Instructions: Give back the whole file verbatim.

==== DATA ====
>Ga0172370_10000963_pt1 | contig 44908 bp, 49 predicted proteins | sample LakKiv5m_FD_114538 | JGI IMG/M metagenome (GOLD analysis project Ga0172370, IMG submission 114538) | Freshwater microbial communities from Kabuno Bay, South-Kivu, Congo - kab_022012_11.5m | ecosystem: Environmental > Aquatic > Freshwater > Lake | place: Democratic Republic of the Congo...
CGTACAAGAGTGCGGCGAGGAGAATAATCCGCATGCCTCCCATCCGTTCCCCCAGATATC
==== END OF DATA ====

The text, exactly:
>Ga0172370_10000963_pt1 | contig 44908 bp, 49 predicted proteins | sample LakKiv5m_FD_114538 | JGI IMG/M metagenome (GOLD analysis project Ga0172370, IMG submission 114538) | Freshwater microbial communities from Kabuno Bay, South-Kivu, Congo - kab_022012_11.5m | ecosystem: Environmental > Aquatic > Freshwater > Lake | place: Democratic Republic of the Congo...
CGTACAAGAGTGCGGCGAGGAGAATAATCCGCATGCCTCCCATCCGTTCCCCCAGATATC